Win-Win ranks high on the list of overused buzzwords, but many of us have trouble understanding the counter intuitive notion that two sides can win when a product or service is bought and sold. Win-Win is not only obtainable, it is the ideal result. How then does it work?

Negotiation strategy always has a profound impact on business. There are four strategies; they are: Win-Win, Win-Lose, Lose–Win, and Lose-Lose.
Selecting the appropriate strategy depends upon how the parties value the Issue and the Relationship. A visual aid works well to explain this concept.

Draw a vertical line intersected by a horizontal line thus forming four quadrants. Along the top put the word “Issue”. Use a plus sign (+) at the left to indicate "more" and a minus sign (-) at the right to indicate "less". Down the left had side, put the word "Relationship" with a plus sign at the top and minus sign at the bottom. These four quadrants represent the four different negotiation strategies available. The choice of negotiation strategy depends on the value we place on Issue and Relationship.

Let’s begin with Win-Lose in the lower left quadrant because this is the type most frequently practiced. Many folks who profess Win-Win actually believe that all that matters is that they win. Sports competition conditions us to this conclusion because most often, there must be a winner and a loser. Can you hear the growl of the primitive instinct, “And I’m not going to be the loser!”

The appropriate time to use Win-Lose is when the Issue matters more than the Relationship. Then you want to win, and you don’t care if they lose. A good example is labor negotiations. Assume that a company is losing business to overseas competitors whose labor costs are a fraction of the company’s. The company has even weighed the option of locating a plant overseas to stay competitive. The Issue of competitiveness is more important to the company than the Relationship with the union. Indeed, if they do not become competitive, the Relationship will have no value because the company will be out of business and no one will be working. Win-Lose is the best strategies to pick for this type of circumstances.

Take Lose-Win next, in the upper right quadrant. This one is tough to grasp for many buyers when role playing as sellers. At purchasing seminars, I present this situation. Assume that your relationship with a good customer has grown chilly. Orders are down, communication is limited, yet you can not identify the problem. At a face to face settlement meeting, the chair you are offered across the buyer’s desk is low and uncomfortable. If you sit, the sun will all but blind you. What should you do?

The most common responses from the buyers are “Remain standing”, “Move the chair”, and “Close the blinds”. If Relationship is valued more than the Issue, the graphic above suggests that you should select Lose-Win. If you were to sit in the low, blinding chair, the customer can exercise control. By planning to lose over the Issue, you may allow the buyer to be comfortable enough to express the problem. Then, you can rectify it and preserve the Relationship. You might even increase sales as a result of your ‘owning’ up to your problem.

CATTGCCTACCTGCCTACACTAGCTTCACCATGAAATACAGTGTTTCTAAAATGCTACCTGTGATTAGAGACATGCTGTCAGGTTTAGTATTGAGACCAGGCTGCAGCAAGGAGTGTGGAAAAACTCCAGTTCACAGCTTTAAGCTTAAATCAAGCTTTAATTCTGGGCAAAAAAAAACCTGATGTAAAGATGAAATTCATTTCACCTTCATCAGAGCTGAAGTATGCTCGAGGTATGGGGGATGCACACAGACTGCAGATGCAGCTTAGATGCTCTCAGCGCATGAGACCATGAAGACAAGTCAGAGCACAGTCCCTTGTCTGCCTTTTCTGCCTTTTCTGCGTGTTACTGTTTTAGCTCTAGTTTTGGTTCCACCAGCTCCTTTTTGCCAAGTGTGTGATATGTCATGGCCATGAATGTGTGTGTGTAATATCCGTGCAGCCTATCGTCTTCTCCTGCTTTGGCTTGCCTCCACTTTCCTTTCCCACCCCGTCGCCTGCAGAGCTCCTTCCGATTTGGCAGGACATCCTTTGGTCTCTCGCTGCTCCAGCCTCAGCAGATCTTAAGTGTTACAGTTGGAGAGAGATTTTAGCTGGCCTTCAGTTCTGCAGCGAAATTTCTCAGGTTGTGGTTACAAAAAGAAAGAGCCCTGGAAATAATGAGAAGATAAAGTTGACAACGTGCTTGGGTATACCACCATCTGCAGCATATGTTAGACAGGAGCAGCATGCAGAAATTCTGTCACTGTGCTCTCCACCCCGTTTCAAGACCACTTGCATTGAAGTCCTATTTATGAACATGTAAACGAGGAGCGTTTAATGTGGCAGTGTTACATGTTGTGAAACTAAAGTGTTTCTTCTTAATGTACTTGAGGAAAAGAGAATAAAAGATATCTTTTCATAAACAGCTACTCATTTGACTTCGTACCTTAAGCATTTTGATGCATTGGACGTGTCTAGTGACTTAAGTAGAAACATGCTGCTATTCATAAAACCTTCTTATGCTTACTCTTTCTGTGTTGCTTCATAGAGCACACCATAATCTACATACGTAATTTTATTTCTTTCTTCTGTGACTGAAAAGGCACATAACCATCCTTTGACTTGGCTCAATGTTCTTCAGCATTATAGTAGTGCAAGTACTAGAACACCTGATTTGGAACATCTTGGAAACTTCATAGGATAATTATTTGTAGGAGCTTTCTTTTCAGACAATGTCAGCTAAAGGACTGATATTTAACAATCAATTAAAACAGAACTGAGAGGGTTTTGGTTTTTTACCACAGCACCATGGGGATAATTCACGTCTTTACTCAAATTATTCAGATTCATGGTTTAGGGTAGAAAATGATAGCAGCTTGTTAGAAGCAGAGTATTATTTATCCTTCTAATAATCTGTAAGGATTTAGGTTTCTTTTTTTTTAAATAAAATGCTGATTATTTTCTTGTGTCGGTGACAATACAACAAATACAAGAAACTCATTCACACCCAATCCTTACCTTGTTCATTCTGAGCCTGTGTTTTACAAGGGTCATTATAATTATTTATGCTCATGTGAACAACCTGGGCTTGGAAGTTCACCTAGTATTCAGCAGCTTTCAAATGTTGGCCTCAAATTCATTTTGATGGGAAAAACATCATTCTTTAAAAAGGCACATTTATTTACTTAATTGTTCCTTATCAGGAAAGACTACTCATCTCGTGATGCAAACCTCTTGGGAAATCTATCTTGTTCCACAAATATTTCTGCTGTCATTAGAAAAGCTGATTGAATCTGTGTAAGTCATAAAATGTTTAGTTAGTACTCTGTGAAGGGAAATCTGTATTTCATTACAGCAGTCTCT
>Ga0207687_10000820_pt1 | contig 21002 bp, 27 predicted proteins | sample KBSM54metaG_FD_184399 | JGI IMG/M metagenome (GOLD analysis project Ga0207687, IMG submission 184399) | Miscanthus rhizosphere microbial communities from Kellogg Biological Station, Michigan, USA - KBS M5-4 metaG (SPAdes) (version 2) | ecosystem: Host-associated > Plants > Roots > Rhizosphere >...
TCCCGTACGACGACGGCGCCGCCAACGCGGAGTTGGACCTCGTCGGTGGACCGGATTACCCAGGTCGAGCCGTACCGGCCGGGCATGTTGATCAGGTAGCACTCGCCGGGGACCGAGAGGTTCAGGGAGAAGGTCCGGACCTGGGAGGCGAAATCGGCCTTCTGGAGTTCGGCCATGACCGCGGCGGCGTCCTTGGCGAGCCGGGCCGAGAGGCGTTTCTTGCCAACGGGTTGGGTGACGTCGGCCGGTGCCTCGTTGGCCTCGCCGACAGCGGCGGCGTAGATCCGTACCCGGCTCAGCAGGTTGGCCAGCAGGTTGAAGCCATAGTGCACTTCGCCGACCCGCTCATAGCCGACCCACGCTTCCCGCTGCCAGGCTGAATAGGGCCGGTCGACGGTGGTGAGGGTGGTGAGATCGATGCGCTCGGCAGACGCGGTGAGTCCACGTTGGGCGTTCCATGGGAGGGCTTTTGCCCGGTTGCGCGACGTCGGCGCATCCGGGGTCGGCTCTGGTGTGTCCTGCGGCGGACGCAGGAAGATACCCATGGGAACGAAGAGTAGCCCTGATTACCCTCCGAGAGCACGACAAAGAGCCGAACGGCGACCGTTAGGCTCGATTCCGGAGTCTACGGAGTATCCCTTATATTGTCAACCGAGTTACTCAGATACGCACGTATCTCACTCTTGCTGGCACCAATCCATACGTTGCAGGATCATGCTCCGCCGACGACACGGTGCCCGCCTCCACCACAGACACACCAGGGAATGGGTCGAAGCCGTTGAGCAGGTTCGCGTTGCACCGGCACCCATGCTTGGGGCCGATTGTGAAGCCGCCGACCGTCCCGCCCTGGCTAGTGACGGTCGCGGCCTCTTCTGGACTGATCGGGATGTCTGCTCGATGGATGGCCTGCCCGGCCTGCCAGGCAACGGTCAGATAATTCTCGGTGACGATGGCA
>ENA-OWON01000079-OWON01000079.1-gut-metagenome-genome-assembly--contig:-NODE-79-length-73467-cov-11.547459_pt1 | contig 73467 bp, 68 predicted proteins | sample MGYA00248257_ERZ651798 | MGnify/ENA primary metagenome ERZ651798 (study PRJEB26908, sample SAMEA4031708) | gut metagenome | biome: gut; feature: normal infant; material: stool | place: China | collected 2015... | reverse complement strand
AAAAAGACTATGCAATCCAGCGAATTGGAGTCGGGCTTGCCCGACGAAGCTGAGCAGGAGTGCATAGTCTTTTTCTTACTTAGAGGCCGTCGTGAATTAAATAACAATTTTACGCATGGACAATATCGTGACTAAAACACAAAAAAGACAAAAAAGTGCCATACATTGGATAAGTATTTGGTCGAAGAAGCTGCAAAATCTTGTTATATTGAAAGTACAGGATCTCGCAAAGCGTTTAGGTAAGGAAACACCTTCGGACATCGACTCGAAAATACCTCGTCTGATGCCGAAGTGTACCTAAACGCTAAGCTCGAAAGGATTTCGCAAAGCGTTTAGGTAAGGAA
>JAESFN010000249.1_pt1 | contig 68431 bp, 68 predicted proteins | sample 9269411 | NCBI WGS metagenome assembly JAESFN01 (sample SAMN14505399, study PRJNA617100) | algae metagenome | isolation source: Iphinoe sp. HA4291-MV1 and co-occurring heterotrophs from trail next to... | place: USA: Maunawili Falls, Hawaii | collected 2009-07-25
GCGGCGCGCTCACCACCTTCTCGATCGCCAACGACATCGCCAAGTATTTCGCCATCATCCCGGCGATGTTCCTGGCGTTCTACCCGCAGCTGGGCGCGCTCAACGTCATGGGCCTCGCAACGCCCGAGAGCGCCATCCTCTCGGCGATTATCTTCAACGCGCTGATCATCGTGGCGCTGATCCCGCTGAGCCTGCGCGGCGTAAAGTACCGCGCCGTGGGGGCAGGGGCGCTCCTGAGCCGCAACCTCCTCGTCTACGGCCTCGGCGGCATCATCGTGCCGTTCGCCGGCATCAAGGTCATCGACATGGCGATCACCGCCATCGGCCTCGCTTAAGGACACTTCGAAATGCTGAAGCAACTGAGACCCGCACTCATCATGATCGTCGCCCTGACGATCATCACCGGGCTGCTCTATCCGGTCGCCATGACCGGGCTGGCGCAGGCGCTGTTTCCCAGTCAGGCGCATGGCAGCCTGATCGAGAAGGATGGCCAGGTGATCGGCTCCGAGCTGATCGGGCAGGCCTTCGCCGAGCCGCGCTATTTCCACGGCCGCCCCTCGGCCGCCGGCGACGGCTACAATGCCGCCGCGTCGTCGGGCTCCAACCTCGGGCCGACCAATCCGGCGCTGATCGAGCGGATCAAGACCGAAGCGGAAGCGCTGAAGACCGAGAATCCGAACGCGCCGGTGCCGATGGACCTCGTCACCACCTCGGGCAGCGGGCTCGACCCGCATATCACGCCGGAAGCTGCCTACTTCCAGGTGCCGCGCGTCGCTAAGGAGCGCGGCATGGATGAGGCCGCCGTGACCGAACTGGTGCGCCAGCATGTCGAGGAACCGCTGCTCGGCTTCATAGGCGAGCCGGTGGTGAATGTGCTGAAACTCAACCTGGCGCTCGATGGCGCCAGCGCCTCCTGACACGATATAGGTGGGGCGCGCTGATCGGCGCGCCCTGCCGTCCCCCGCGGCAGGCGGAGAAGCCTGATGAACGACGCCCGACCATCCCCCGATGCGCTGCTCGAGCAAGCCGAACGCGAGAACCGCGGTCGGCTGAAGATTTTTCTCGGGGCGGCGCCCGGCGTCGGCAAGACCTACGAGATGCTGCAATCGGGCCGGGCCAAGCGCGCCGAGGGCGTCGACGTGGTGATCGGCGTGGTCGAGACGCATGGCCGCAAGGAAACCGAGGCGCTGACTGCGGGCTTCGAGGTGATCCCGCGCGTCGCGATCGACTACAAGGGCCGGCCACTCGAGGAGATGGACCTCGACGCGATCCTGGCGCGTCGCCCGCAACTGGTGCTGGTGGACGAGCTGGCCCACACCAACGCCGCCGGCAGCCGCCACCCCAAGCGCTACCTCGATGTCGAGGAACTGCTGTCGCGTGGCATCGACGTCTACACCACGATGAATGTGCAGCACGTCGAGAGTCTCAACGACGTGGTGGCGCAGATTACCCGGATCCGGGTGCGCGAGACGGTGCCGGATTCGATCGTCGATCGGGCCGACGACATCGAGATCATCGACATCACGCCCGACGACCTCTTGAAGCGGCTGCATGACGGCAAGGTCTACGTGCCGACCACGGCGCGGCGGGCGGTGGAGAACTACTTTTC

Lose-Lose, in the lower right quadrant may not seem to make sense, but in rare situations, it could. For example, suppose that you are assigned the duty of buying photography services for the company June outing. Every bona fide photographer has been booked for months for weddings, reunions, and graduations. The only photographers you can get are two college physics students, whose long-term career plans involve photographing gamma wave radiation!

This is a clear-cut demand for the Lose-Lose strategies. Who cares about the Relationship? It has no future. And as for the Issue, do you really want high-resolution photography of employees who have overindulged all day, maybe kissing the wrong spouse? To be sure, the conditions under which Lose-Lose is appropriate will be few, but it is the advisable choice in those rare instances when Issue and Relationship have little value.

Now we come to Win-Win, in the top right quadrant. Here, we recognize that one shot deals do not apply. Each party has a vested interest in the Issue and the Relationship. Think of this strategy as the basis for a marriage, a long term committed Relationship where Issues tend to have mutual importance. When the Relationship and the Issue are both important, the only appropriate strategies of negotiation is Win-Win. An example is the current trend in business to pare back the number of suppliers. The motivating force is to reduce costs and raise profits for both buyer and seller. The long-term business Relationship matters as much as the Issue of profitability. Win-Win should be the ideal strategies, and in all cases involving major customers and suppliers, should be our only choice.

Not only do we now know and appreciate just what the term Win-Win means, we also understand that other appropriate choices are available. These others, Win-Lose, Lose-Win, and Lose-Lose may be perfectly applicable, depending upon the Issue and the Relationship.

Author's Bio: 

Robert Menard, Certified Purchasing Professional and Certified Professional Purchasing Consultant, is a purchasing & sales negotiation expert and author of "You're the Buyer - You Negotiate It!" He serves clients worldwide through professional purchasing, consulting, and negotiation roles.

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